Thursday, June 20, 2013

Pitchers Like That Are the Only Pitchers Here

I don't have a good "pitcher" of Jeff Francis, but I do have this view of a cemetery in Oklahoma, the state where we saw him dominate the El Paso Diablos in 2004. I'm fairly sure that this is not where all former Tulsa pitchers wind up.
News reached Byways HQ yesterday that nine years and one week to the day that we saw Jeff Francis terrorize the El Paso Diablos in one of his Double-A starts, the man has been let go in favor of what is almost certainly the Last Coming of Roy Oswalt.

To which I have to say, as a tear wells up in my.... wait, ROY OSWALT? Give me a goddamn break.

Yeah, I'm looking at you, Roger Clemens. I blame you for this appalling trend whereby "elite" pitchers decide that they can pick and choose when and where they pitch—a half season for one competitor here, a half season for another one there, all because rings are apparently more addictive than crack cut with bacon. I'm all for the free market of labor and whatnot, but at the same time there's something to be said for playing a full season for your team—you know, earning the ring you'd sell your stupidly named children for.

What makes this so ire inducing is that annoying habit history has of repeating itself as farce. See, it's one thing for Roger Clemens to sit out for a while while he's still got something in the tank. But now we have the silly spectacle of Roy Oswalt, who last resembled a good pitcher three years ago, sitting around the house holding out until he can suddenly announce, "I've decided to take my talents to Mile High Stadium!" At which he was informed that (a) he should stop being so LeBronist; (b) they don't play baseball at that stadium any more (sorry, Zephyrs); and (c) this is somewhat anticlimactic. See, the whole point of Clemens-esque bargaining is to wind up in a good place for a short time and reap the postseason rewards. Oswalt's move fails on all counts here: it's the reductio ad absurdum of hitters' parks, it's too early in the season, and the Rockies will not be in the postseason. One might think the guy was just another desperate fringe pitcher, not a fringe Hall of Famer who don't know when to quit. Let the horrorshow commence.

Anyway, where was I? Oh, yes, Jeff Francis and a tear welling up in my eye. The fact is that even if this is a not-too-great idea for the Rockies and politically inept for Oswalt, it doesn't mean that Jeff Francis's career should have been extended one day longer. And that, for the Byways team, is a little sobering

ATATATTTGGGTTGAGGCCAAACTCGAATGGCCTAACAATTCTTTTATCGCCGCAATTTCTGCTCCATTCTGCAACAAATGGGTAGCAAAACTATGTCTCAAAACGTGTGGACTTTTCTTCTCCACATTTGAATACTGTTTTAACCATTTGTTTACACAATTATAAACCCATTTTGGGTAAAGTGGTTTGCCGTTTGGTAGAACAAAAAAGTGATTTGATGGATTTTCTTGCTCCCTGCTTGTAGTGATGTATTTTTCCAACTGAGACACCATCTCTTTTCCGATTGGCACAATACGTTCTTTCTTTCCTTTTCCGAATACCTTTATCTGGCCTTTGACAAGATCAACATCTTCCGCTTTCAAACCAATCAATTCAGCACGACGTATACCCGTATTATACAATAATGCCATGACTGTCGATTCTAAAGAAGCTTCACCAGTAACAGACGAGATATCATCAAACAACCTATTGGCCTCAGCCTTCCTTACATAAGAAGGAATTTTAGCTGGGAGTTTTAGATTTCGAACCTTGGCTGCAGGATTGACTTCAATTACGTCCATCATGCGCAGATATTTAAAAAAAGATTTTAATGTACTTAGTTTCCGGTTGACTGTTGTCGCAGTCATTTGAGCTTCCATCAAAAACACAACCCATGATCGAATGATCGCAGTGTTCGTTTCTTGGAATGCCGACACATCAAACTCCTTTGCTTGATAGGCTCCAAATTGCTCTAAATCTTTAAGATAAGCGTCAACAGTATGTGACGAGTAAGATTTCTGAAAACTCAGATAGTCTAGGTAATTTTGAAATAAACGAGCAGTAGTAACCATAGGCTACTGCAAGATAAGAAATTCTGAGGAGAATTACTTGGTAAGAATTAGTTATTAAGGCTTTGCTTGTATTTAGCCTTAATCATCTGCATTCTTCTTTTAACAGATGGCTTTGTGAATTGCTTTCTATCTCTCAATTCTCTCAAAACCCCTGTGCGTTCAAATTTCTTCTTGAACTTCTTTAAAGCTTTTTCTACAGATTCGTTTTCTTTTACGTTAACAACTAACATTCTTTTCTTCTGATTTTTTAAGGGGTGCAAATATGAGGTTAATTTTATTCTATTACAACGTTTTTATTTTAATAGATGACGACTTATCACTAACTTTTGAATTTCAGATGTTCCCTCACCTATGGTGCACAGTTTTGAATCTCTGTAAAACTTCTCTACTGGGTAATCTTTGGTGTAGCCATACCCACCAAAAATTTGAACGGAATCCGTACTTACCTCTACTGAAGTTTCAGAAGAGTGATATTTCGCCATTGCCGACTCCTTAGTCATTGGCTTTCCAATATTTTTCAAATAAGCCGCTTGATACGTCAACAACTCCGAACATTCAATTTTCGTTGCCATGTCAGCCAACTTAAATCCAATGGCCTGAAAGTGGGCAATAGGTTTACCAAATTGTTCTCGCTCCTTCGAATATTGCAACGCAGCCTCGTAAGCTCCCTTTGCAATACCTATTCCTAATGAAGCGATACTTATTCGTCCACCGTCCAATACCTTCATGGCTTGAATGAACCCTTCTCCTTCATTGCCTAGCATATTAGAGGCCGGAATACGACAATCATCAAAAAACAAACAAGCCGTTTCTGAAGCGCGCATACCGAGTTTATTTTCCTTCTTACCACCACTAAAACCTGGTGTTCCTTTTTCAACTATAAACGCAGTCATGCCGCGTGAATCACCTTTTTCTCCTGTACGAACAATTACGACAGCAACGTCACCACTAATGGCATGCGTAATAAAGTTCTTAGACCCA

Francis was the first truly hot prospect we latched onto on our second major trip. He had been dominating the Texas League in 2004, eventually totaling 147 strikeouts over 113 2/3 innings, with a record of 13-1 and a WHIP of 0.84. And from what we can recall, he was nothing but dominant that night, as the Drillers won 3–0.

Our memories are a little hazy because we had skipped dinner in a rush to make it to the game, and once there we indulged in a number of malt-based beverages of the sort I can't drink anymore. With the passage of time, I left our seats in the front row of the upper deck to indulge in a common biological process, while Rob sat facing the field in a state of complete paralysis—to the point that when a foul pop soared up into the heavens and then crashed back directly on my seat, he didn't blink, sources say.

Speculation began to run rampant over the precise nature of Rob's incapacitation. Some thought he might have been victim of too much youthful experimentation with certain Hudson River Valley vegetations and elixirs. Others thought he was transfixed by his memories of that afternoon's visit to the Catoosa Blue Whale. He claims he just didn't want the ball, and that were I to reflect on the question, I wouldn't want it either.

I now realize that Rob was almost certainly suffering from a momentary bout of time travel, as he was suddenly able to see into the future and know that nine years and a week later, the phenom Francis's career would be crashing earthward even more precipitously than that foul ball was. He then further must have realized that he and I and everyone else there would be nine years and a week older (or no longer concerned with the question) and not at all necessarily wiser. Certainly, only one of use present in Tulsa that day would be going on to compile 813 strikeouts and a 69-78 career won-loss record.

Jeff Francis, you are the lodestar of our mortality.

View from inside the Catoosa Blue Whale. Or is it purgatory itself?

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